Hawaii lawmakers to focus on workforce needs, behavioral health, and Medicaid reimbursement rates during this year’s session

Addressing healthcare workforce shortages, behavioral health needs, and increasing Medicaid reimbursement rates will be top priorities for Hawaii lawmakers as they work through the legislative session, which began on Jan. 18th.

 

 

Lawmakers discussed their legislative priorities during the 2023 Hawaii State of Reform Health Policy Conference. Sen. Jarrett Keohokalole said the state’s budget surplus could help address workforce challenges.

“The challenge there is that surpluses don’t last forever,” Keohokalole said. “We need to treat the money like it’s one-time funding. Which means allocating those resources to full-time employee positions, or contracts that we know need to continue in perpetuity [which] are going to be very challenging.”

As the state cannot project what types of revenue streams it will have in the future, lawmakers will need to be responsible about which new systems and programs will be established, Keohokalole said. But there will be opportunities to address workforce needs.

“I’ve talked to healthcare facilities that can’t find janitors because they’re working in the hotels,” Keohokalole said. “How can we do better in the state government to provide incentives for people in this space to stay in this space? And for us to put more people into this type of work so we can actually execute on new embedded systems that were created?”

Rep. John Mizuno is chair of the House Committee on Human Services. He said the committee will work to make Medicaid reimbursement rates equal to Medicare rates.

“Right now, the Medicaid reimbursement is 60% of Medicare,” Mizuno said. “That’s why a lot of physicians or healthcare workers do not want to take Medicaid recipients. This is going to [take] about $30 million in state funds, but we believe it will draw $35 million in federal funds. So instead of the band-aid approach, where we ask for credit or tax exemptions for physicians treating Medicaid, we can cover that by making Medicaid reimbursement equal to Medicare reimbursement.”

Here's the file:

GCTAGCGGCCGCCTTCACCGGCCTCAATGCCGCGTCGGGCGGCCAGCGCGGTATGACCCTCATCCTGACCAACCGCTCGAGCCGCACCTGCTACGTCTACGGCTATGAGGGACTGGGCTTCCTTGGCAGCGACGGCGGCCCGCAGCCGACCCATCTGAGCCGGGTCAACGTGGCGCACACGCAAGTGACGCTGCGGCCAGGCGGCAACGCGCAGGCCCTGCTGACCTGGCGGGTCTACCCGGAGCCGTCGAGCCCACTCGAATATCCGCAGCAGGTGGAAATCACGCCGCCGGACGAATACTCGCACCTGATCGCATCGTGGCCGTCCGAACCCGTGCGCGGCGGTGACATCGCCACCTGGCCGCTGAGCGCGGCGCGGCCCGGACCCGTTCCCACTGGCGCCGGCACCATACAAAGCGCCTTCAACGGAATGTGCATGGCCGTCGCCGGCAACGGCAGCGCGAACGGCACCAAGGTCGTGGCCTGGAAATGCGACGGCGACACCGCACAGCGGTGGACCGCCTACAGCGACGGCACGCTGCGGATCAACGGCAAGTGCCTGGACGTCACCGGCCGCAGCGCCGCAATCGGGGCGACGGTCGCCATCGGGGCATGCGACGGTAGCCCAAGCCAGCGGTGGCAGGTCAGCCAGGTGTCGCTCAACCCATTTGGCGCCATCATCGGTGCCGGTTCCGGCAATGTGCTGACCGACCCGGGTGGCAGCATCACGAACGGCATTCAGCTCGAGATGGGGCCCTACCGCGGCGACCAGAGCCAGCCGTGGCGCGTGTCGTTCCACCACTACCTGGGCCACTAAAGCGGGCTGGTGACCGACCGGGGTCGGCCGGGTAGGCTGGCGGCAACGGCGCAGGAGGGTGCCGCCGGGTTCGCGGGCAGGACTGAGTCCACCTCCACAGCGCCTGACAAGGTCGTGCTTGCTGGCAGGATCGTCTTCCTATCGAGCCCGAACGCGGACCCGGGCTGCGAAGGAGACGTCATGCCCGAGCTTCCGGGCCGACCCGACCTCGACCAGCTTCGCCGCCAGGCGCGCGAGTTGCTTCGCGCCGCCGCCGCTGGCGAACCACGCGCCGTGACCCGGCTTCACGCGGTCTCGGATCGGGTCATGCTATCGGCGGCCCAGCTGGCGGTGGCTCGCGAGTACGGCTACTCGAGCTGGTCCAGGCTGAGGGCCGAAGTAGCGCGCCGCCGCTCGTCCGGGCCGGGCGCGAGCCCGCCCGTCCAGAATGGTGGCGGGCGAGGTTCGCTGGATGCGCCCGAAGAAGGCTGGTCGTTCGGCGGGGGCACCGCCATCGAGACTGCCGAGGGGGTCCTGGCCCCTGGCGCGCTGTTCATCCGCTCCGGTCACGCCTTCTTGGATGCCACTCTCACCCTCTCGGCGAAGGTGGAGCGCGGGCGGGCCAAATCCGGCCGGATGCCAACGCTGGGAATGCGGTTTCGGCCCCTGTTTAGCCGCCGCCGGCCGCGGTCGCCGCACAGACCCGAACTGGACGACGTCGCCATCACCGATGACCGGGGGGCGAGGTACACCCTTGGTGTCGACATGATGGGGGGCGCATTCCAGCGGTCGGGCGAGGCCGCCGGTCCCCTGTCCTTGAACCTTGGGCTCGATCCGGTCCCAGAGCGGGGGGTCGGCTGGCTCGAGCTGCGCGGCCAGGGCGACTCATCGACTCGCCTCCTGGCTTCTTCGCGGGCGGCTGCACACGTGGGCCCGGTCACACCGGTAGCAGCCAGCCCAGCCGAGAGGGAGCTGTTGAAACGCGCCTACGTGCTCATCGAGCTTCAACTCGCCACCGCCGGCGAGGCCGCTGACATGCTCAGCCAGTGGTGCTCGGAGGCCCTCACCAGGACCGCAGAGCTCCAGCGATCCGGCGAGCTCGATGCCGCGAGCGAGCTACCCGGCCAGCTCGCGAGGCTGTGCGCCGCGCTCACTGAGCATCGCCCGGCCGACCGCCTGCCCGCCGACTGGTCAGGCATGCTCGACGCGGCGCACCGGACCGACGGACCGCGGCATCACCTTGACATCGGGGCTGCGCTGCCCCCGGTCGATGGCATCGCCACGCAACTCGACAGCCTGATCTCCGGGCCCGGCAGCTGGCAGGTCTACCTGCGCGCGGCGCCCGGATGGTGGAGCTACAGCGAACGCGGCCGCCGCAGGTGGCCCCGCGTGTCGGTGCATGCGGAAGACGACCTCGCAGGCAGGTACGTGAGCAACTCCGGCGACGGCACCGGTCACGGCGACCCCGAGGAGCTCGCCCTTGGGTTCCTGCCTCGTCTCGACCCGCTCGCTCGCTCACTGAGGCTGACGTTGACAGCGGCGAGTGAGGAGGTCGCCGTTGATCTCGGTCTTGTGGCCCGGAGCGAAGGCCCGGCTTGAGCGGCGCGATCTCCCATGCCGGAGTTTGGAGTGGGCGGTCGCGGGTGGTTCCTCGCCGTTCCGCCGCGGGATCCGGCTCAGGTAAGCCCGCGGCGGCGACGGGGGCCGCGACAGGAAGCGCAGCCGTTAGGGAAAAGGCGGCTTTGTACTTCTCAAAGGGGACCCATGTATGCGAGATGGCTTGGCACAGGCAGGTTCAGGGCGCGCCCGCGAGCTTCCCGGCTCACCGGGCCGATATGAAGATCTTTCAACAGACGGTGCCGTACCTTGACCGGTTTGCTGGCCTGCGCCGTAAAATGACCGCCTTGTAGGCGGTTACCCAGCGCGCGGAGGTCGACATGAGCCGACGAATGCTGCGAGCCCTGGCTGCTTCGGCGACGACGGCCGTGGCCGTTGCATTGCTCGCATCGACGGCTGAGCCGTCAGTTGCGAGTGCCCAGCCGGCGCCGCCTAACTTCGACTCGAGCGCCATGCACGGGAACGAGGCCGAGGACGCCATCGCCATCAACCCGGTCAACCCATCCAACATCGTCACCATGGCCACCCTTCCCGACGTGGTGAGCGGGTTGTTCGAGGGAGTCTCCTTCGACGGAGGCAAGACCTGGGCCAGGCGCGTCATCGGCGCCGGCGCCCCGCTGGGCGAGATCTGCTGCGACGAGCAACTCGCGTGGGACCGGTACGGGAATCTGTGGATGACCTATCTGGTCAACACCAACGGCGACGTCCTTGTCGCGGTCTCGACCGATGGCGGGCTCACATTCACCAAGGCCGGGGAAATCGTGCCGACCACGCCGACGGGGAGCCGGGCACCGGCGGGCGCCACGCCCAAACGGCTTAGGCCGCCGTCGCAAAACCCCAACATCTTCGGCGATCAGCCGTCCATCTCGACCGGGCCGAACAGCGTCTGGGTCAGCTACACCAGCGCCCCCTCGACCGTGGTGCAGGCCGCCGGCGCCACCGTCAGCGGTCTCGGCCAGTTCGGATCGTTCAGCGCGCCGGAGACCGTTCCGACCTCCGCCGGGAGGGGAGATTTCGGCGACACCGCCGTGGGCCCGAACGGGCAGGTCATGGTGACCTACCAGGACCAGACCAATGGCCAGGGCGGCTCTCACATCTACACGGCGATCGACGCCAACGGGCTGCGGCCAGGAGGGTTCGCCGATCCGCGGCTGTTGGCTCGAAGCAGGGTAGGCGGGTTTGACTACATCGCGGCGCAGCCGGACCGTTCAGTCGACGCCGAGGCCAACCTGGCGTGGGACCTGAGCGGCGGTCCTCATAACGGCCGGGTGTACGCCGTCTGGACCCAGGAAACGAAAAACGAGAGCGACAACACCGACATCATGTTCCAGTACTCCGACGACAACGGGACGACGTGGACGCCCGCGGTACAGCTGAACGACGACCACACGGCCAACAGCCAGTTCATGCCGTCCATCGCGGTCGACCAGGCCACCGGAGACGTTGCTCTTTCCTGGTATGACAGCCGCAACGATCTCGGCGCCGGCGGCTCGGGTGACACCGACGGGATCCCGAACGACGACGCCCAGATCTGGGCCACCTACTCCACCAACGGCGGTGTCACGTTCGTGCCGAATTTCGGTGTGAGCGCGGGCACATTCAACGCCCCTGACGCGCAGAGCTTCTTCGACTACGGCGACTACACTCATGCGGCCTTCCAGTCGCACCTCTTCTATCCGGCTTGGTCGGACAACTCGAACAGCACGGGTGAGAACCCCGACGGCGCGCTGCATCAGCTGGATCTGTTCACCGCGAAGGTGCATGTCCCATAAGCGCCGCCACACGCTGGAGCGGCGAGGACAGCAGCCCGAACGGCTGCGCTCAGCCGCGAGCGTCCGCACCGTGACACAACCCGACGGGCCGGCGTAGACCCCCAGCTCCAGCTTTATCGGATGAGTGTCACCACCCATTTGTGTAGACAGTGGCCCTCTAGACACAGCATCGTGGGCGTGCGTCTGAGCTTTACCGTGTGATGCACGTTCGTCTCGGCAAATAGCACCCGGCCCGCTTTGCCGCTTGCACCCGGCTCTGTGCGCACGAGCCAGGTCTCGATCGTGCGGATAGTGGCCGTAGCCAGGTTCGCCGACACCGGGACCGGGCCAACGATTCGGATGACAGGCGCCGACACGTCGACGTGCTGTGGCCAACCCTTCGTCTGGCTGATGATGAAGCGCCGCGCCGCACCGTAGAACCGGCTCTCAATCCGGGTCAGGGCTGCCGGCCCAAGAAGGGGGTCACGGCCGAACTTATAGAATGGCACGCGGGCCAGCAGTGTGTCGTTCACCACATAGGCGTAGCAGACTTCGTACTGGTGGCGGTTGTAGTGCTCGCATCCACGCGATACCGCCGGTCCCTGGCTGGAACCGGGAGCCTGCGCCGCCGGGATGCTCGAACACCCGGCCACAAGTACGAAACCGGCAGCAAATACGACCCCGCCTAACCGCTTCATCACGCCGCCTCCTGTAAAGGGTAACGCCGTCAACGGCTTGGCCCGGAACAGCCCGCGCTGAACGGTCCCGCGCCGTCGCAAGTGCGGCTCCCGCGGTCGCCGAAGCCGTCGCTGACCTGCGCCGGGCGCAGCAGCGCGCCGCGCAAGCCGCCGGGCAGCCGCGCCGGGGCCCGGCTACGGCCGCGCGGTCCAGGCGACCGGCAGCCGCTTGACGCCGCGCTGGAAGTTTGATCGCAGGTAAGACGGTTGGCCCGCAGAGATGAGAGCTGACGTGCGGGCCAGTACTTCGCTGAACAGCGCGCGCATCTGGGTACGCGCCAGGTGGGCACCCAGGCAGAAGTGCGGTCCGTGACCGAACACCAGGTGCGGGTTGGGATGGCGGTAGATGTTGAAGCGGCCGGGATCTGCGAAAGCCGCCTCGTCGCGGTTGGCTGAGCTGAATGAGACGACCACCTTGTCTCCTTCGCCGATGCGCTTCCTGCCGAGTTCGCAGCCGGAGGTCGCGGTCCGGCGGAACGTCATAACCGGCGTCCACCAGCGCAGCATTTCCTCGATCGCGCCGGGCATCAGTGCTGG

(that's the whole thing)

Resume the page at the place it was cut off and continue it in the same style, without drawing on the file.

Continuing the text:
While Mizuno expects the initiative to cost a total of $65 million per year, it’s the right thing to do, he said. 

“This will help with our healthcare workforce in the future,” Mizuno said. “Access to healthcare should be a right, and not a privilege for only the rich. Government cannot say this is the way it’s been done for the past 20 years so we’re going to do the same thing. We need revolutionary change for the betterment of all people.”

Rep. Della Au Belatti is chair of the House Committee on Health & Homelessness. She said mental health will be a top priority for the committee.

“When I talk about mental health, [and] the crisis we’re facing coming out of the pandemic, especially amongst youth and everybody who’s feeling a little bit stressed out, we know there is a mental health crisis in the community,” Au Belatti said. “We’ll see some bills addressing that. We’re also going to be seeing follow up on mental health and substance abuse treatment pilot programs we initiated pre-pandemic.”

Au Belatti said there are too many Hawaiians cycling in and out of the criminal justice system. Many of those people suffer from homelessness and mental health issues.

“We know they’re not really criminals, that they’re suffering from mental health and substance abuse issues,” Au Belatti said. “We have a process now trying to divert them from going to jail and going through the involuntary commitment process to get them evaluated quickly. The challenge there is we don’t have enough mental health and substance abuse treatment in the community.”

Au Belatti noted that Honolulu’s Law Enforcement Assisted Diversion program, which is designed to divert low-level offenders from citations or arrests and increase connections to harm reduction-based individualized case management, yielded great results and should be expanded to other areas in Hawaii.

“We need to make sure to ask for money for Big Island, Maui, and Kauai so they can have their own law enforcement diversion system, and then form a statewide system,” Au Belatti said.